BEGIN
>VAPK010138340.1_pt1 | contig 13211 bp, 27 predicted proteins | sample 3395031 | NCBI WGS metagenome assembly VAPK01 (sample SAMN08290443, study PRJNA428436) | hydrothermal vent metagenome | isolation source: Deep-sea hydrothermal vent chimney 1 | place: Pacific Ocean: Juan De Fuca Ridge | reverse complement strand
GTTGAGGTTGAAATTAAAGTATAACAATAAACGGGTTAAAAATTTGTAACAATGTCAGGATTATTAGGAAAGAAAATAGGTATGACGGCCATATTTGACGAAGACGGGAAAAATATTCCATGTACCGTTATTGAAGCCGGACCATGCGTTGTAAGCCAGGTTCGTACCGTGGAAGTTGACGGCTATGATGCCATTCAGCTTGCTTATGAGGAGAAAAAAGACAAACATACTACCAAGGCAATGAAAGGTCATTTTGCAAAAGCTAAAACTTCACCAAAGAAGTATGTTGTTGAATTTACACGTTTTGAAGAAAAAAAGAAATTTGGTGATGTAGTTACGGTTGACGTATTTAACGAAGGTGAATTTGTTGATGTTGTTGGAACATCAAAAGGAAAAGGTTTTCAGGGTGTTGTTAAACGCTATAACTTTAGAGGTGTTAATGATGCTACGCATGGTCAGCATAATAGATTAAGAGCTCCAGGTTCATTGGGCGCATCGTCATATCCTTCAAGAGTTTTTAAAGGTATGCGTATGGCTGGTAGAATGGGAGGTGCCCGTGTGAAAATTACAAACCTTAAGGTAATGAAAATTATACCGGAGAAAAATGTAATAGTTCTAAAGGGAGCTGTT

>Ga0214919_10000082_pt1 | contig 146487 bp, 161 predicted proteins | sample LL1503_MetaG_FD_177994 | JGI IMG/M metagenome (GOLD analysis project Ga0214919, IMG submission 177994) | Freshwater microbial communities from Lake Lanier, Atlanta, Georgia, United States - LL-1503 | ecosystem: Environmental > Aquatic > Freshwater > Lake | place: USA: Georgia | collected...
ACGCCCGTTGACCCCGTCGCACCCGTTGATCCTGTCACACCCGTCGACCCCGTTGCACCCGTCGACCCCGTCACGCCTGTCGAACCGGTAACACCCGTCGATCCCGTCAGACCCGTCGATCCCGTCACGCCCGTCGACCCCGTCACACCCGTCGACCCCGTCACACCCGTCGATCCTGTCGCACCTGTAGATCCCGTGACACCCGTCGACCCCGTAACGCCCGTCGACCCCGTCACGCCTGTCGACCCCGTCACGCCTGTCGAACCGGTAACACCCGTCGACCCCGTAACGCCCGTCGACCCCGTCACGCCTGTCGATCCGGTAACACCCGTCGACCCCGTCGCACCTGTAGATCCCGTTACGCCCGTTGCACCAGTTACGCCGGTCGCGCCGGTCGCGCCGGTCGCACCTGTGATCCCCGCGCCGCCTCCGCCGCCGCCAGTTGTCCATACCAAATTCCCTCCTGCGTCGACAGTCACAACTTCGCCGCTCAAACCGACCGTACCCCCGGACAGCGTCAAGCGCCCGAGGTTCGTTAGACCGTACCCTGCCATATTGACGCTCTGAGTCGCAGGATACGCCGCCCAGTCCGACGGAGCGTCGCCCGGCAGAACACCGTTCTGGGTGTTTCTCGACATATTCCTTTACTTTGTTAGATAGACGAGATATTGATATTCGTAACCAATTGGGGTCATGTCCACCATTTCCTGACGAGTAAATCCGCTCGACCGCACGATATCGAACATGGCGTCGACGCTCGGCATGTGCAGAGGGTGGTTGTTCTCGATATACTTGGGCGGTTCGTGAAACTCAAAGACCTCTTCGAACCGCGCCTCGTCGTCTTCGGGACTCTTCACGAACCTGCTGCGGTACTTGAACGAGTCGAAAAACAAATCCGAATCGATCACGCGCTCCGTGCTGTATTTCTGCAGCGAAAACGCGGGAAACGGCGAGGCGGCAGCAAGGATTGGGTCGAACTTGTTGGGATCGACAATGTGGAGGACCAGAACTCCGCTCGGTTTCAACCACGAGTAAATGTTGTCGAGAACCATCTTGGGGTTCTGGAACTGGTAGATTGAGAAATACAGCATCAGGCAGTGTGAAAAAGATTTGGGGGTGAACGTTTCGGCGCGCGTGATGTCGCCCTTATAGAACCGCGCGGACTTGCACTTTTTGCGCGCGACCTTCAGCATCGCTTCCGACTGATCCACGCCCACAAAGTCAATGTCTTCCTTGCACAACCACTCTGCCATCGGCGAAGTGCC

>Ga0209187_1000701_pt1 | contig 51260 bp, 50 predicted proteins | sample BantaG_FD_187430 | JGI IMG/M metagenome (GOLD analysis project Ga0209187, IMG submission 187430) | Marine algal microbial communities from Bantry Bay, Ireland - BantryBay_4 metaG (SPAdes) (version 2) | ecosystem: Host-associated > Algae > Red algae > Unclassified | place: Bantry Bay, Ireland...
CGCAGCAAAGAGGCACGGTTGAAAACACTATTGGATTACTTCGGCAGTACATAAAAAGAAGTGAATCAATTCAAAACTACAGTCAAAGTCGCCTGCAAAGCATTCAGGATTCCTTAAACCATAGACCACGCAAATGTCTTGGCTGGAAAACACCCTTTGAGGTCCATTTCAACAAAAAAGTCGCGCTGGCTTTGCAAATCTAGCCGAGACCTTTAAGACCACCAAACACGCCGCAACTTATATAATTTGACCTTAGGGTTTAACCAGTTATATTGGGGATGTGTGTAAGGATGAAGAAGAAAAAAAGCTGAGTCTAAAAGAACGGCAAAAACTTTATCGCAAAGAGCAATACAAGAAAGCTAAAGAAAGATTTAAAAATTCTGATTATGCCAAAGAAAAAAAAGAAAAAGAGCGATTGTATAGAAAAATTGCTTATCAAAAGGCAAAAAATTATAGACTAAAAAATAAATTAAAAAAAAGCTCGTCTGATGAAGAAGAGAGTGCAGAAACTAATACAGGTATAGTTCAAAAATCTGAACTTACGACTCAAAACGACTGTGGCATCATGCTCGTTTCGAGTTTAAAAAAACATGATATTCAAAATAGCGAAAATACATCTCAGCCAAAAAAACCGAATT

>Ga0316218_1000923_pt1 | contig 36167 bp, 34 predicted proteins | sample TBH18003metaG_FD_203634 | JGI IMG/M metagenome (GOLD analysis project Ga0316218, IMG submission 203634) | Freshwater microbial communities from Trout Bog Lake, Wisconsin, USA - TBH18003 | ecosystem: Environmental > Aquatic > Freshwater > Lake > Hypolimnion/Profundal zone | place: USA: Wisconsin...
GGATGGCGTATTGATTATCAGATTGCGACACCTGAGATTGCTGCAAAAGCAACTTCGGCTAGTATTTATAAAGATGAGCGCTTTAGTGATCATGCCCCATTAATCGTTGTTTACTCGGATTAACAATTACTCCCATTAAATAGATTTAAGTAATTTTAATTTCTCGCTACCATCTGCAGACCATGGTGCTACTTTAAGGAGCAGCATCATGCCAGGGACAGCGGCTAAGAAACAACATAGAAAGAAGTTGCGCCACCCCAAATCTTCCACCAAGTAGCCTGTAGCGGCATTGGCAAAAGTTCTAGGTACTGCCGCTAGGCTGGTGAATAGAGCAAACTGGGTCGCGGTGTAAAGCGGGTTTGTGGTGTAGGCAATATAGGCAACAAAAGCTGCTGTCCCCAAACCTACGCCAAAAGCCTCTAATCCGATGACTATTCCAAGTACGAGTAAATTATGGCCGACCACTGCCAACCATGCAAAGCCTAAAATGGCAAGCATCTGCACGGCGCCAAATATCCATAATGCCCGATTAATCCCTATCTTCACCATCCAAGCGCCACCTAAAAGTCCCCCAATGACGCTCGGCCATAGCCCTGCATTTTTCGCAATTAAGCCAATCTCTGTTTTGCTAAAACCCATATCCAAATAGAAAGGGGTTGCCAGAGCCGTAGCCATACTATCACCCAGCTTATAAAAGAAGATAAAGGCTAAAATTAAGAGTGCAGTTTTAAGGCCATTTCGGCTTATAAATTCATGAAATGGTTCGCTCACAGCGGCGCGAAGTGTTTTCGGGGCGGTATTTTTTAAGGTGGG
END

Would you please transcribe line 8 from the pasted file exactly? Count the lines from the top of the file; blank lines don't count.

GGATGGCGTATTGATTATCAGATTGCGACACCTGAGATTGCTGCAAAAGCAACTTCGGCTAGTATTTATAAAGATGAGCGCTTTAGTGATCATGCCCCATTAATCGTTGTTTACTCGGATTAACAATTACTCCCATTAAATAGATTTAAGTAATTTTAATTTCTCGCTACCATCTGCAGACCATGGTGCTACTTTAAGGAGCAGCATCATGCCAGGGACAGCGGCTAAGAAACAACATAGAAAGAAGTTGCGCCACCCCAAATCTTCCACCAAGTAGCCTGTAGCGGCATTGGCAAAAGTTCTAGGTACTGCCGCTAGGCTGGTGAATAGAGCAAACTGGGTCGCGGTGTAAAGCGGGTTTGTGGTGTAGGCAATATAGGCAACAAAAGCTGCTGTCCCCAAACCTACGCCAAAAGCCTCTAATCCGATGACTATTCCAAGTACGAGTAAATTATGGCCGACCACTGCCAACCATGCAAAGCCTAAAATGGCAAGCATCTGCACGGCGCCAAATATCCATAATGCCCGATTAATCCCTATCTTCACCATCCAAGCGCCACCTAAAAGTCCCCCAATGACGCTCGGCCATAGCCCTGCATTTTTCGCAATTAAGCCAATCTCTGTTTTGCTAAAACCCATATCCAAATAGAAAGGGGTTGCCAGAGCCGTAGCCATACTATCACCCAGCTTATAAAAGAAGATAAAGGCTAAAATTAAGAGTGCAGTTTTAAGGCCATTTCGGCTTATAAATTCATGAAATGGTTCGCTCACAGCGGCGCGAAGTGTTTTCGGGGCGGTATTTTTTAAGGTGGG